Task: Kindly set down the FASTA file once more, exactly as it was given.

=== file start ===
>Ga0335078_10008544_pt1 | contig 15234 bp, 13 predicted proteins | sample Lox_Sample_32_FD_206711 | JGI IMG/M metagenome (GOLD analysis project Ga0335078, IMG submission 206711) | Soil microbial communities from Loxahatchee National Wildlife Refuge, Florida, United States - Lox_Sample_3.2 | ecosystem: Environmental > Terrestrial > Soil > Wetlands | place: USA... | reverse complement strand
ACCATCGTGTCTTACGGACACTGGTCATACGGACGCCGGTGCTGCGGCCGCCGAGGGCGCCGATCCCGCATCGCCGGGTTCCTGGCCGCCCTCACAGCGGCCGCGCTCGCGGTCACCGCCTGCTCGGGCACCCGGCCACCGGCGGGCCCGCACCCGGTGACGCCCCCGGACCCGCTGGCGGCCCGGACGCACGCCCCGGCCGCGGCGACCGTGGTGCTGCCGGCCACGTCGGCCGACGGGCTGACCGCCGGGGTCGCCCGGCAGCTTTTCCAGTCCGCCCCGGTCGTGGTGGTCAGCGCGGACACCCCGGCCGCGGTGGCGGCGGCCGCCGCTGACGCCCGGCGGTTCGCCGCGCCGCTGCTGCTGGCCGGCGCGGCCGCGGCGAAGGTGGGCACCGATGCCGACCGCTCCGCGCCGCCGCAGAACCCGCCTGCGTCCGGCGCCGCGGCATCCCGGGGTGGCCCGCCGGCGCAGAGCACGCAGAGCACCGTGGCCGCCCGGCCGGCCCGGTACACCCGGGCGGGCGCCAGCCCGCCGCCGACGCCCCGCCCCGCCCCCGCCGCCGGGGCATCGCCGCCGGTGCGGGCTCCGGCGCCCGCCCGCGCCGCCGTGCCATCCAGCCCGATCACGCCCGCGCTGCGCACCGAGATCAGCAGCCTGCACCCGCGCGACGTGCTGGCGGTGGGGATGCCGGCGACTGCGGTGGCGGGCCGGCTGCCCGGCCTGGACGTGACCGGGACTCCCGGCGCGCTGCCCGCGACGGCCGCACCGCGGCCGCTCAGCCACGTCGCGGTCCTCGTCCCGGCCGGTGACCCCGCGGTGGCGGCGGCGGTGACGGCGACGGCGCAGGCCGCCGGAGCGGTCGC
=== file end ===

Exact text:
>Ga0335078_10008544_pt1 | contig 15234 bp, 13 predicted proteins | sample Lox_Sample_32_FD_206711 | JGI IMG/M metagenome (GOLD analysis project Ga0335078, IMG submission 206711) | Soil microbial communities from Loxahatchee National Wildlife Refuge, Florida, United States - Lox_Sample_3.2 | ecosystem: Environmental > Terrestrial > Soil > Wetlands | place: USA... | reverse complement strand
ACCATCGTGTCTTACGGACACTGGTCATACGGACGCCGGTGCTGCGGCCGCCGAGGGCGCCGATCCCGCATCGCCGGGTTCCTGGCCGCCCTCACAGCGGCCGCGCTCGCGGTCACCGCCTGCTCGGGCACCCGGCCACCGGCGGGCCCGCACCCGGTGACGCCCCCGGACCCGCTGGCGGCCCGGACGCACGCCCCGGCCGCGGCGACCGTGGTGCTGCCGGCCACGTCGGCCGACGGGCTGACCGCCGGGGTCGCCCGGCAGCTTTTCCAGTCCGCCCCGGTCGTGGTGGTCAGCGCGGACACCCCGGCCGCGGTGGCGGCGGCCGCCGCTGACGCCCGGCGGTTCGCCGCGCCGCTGCTGCTGGCCGGCGCGGCCGCGGCGAAGGTGGGCACCGATGCCGACCGCTCCGCGCCGCCGCAGAACCCGCCTGCGTCCGGCGCCGCGGCATCCCGGGGTGGCCCGCCGGCGCAGAGCACGCAGAGCACCGTGGCCGCCCGGCCGGCCCGGTACACCCGGGCGGGCGCCAGCCCGCCGCCGACGCCCCGCCCCGCCCCCGCCGCCGGGGCATCGCCGCCGGTGCGGGCTCCGGCGCCCGCCCGCGCCGCCGTGCCATCCAGCCCGATCACGCCCGCGCTGCGCACCGAGATCAGCAGCCTGCACCCGCGCGACGTGCTGGCGGTGGGGATGCCGGCGACTGCGGTGGCGGGCCGGCTGCCCGGCCTGGACGTGACCGGGACTCCCGGCGCGCTGCCCGCGACGGCCGCACCGCGGCCGCTCAGCCACGTCGCGGTCCTCGTCCCGGCCGGTGACCCCGCGGTGGCGGCGGCGGTGACGGCGACGGCGCAGGCCGCCGGAGCGGTCGC